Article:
PRETORIA, 09 February 2021 — It’s rather appalling that the government’s oversight in procuring the first batch of vaccines, which arrived in the country just over a week ago, will expire soon, leaving no time for effective roll out of phase one for healthcare workers and essential services. The silver lining of the AstraZeneca setback is that we haven’t started vaccinating yet and can choose a vaccine that works on the variants.
Furthermore concerning, is the double pricing paid to secure the vaccine and the lack of transparency in availing the clinical trial data for public scrutiny. The fact that the government conducted a secondary study to determine efficacy against the new (dominant) variant is good scientific rigor and for this we applaud Minister of Health, Dr Zweli Mkhize and his team.
We are fighting a virus that is rapidly changing, it is important for civil society, together with the government, to engage on a new roll out plan which must encompass a research component. In an ever evolving landscape civil society and inter alia our communities should have been meaningfully involved early on.
The one million doses would have been distributed by the time they expire, it is just the ineffectiveness of the vaccine against new variants that somewhat renders them useless. They can still be used but just not effective against mild symptoms in young adults.
The misinformation and conspiracy theories being peddled on various platforms, will see heightened vaccine resistance. The first thing we ought to do is share our scientific findings on AstraZeneca vaccine efficacy with the entire African continent.
As civil society, we want to express appreciation for the local scientific data on vaccines. It’s really commendable that South African scientists who have generated local data on these vaccine trials, are now able to inform local policy decisions on the most ideal combination of vaccines.
What is rather worrying, is the increased number of infections and mortality rate of healthcare and frontline workers who are at the coalface of the pandemic. Not only is the challenge of vaccines it is also the challenge of PPE, some hospitals and health facilities have a lack of PPEs or have limited PPEs. This is unacceptable and must be addressed with urgency.
The Johnson & Johnson vaccine does offer superior protection based on the current results, protecting nearly 6 in 10 people from any Covid-19 disease, and 9 in 10 people from severe symptoms and death, with once off single dose and storage at normal fridge temperature.
Although the current AstraZeneca vaccine results are disappointing, let us not dismiss it. We need to hold these claims in the same way we hold all other clinical trials. And it is for this reason we don’t think it should be returned. We only have data to justify 6 months exploration data. We must allow the Minister and his team to investigate the use of AstraZeneca for future administering.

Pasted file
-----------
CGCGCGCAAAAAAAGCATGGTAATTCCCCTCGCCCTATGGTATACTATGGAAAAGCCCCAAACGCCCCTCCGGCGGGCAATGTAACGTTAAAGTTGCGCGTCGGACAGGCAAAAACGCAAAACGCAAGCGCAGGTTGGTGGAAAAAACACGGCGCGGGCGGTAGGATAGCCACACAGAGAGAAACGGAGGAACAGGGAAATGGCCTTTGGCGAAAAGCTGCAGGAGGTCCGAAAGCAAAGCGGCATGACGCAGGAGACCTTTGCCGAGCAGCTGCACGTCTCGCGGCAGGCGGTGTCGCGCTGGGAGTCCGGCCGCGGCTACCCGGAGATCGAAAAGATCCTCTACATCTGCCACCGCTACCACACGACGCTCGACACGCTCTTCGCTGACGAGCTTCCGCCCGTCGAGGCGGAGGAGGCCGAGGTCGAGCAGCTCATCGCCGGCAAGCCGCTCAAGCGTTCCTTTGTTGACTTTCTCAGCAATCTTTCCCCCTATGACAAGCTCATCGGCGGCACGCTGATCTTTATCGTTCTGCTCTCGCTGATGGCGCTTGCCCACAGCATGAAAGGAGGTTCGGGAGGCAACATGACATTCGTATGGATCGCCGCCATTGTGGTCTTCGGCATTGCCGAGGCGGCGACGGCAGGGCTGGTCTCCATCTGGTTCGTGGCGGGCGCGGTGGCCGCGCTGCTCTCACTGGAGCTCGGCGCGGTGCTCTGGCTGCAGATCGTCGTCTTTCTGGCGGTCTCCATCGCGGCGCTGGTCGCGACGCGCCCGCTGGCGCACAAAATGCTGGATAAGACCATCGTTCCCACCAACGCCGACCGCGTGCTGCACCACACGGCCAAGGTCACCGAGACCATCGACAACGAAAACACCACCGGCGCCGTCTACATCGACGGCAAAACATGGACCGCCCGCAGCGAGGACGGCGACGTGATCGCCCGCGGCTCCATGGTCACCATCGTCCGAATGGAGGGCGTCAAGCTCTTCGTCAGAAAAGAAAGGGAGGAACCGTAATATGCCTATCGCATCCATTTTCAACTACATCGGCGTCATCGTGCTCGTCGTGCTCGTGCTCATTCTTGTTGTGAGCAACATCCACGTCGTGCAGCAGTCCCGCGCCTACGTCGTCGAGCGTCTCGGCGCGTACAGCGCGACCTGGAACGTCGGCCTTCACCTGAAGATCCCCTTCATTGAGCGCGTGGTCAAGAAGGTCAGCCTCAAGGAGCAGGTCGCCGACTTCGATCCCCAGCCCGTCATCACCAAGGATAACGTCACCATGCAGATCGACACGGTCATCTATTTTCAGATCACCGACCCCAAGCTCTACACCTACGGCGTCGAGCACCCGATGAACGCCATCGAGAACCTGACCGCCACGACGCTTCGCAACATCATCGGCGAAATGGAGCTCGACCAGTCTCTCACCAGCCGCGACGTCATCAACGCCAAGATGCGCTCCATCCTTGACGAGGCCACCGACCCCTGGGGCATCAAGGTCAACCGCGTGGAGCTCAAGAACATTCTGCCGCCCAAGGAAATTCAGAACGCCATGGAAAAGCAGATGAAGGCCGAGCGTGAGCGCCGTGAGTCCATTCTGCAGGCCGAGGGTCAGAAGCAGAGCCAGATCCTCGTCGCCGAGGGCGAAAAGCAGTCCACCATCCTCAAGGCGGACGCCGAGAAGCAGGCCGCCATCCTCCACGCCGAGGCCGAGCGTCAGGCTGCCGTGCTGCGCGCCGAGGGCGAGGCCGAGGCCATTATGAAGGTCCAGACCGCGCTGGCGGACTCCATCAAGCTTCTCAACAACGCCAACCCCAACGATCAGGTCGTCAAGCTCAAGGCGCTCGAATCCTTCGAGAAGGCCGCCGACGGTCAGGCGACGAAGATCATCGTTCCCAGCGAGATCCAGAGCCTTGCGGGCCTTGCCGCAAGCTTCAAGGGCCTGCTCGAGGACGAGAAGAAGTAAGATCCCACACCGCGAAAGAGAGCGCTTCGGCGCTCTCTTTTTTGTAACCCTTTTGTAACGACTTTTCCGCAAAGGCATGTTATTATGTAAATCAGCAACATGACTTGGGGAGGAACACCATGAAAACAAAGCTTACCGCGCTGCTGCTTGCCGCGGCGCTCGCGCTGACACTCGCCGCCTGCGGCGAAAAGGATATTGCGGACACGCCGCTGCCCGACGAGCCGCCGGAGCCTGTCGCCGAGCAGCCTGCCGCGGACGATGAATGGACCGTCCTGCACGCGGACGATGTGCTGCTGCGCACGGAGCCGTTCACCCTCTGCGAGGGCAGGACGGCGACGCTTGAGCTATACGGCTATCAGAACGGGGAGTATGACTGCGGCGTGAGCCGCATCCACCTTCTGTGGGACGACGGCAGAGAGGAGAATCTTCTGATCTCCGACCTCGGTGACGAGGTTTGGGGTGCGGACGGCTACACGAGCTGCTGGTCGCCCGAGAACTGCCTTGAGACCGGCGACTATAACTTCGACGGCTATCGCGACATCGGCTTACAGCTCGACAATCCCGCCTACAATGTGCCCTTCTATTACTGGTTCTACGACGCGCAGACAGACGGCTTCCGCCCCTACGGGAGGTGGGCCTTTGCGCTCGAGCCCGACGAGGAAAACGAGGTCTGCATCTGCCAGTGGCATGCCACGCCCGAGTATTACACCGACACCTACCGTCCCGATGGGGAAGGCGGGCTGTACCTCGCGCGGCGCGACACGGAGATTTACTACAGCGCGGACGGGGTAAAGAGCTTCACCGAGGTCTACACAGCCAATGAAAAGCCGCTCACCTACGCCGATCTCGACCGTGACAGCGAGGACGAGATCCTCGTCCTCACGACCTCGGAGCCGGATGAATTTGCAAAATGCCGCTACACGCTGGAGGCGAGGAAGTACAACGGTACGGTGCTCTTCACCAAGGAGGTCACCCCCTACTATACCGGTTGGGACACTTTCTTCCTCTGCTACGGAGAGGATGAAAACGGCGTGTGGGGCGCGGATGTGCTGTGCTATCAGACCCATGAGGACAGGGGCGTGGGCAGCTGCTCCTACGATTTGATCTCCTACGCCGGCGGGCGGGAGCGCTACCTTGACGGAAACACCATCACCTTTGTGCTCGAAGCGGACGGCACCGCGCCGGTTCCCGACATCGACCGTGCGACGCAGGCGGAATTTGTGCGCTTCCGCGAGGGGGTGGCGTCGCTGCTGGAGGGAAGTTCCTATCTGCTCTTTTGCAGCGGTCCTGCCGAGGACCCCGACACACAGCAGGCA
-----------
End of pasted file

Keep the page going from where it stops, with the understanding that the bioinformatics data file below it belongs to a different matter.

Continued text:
As we await the Johnson & Johnson vaccine, set to arrive this week, as a replacement to AstraZeneca for roll out of phase one, which has proven to show a smaller decline in efficacy against the variant, this makes it a plausible choice for rollout.
What the government is doing is perfectly spot on. We view the pressure being put on the minister and government by people who can not grasp the science, as a pure tactic to discredit the fight against Covid-19. Our government is following the science.
Since the AstraZeneca vaccine is cheap and stored at normal fridge temperature, roll out is worth serious consideration, especially among healthier adults in line with current evidence. There were no cases of severe disease or death in the trial. AstraZeneca vaccine manufacturers should seriously consider a booster for the new variant, as should other manufacturers. If AstraZeneca confirmed they would release a booster at no extra cost, or very minimal, we would strongly support continued roll out among healthier adults.
In all probability the third wave is coming around June and more work needs to be done in ensuring we reduce mutants and encourage social and behaviour change, as a means to curb the spread. Alongside non-pharmaceutical preventative methods of wearing your mask, washing your hands and socially distancing as much as you can, vaccines really remain the only sustainable option of reducing risk of severe disease and death.
However, we have reiterated, time and time again for rich countries and big pharmaceuticals to share their Intellectual Property (IP) with developing countries, so we are able to manufacture and produce our own vaccines, to ensure speedy roll out and boost the economy. We need vaccines that work and to make them, we need the know how, technology transfer and starting ingredients . Rich countries and pharmaceuticals are playing monopoly with the lives of the poor. The World Trade Organisation TRIPS waiver is a matter of life and death.
As civil society, we remain vigilant and call on the government to continue in the spirit of engagement as we push for effective community, social mobilisation and public awareness strategy. And in so doing, we must warn Minister of Health, Dr Zweli Mkhize not to call us ONLY when they have spilt milk on the floor and are now standing with a mop.
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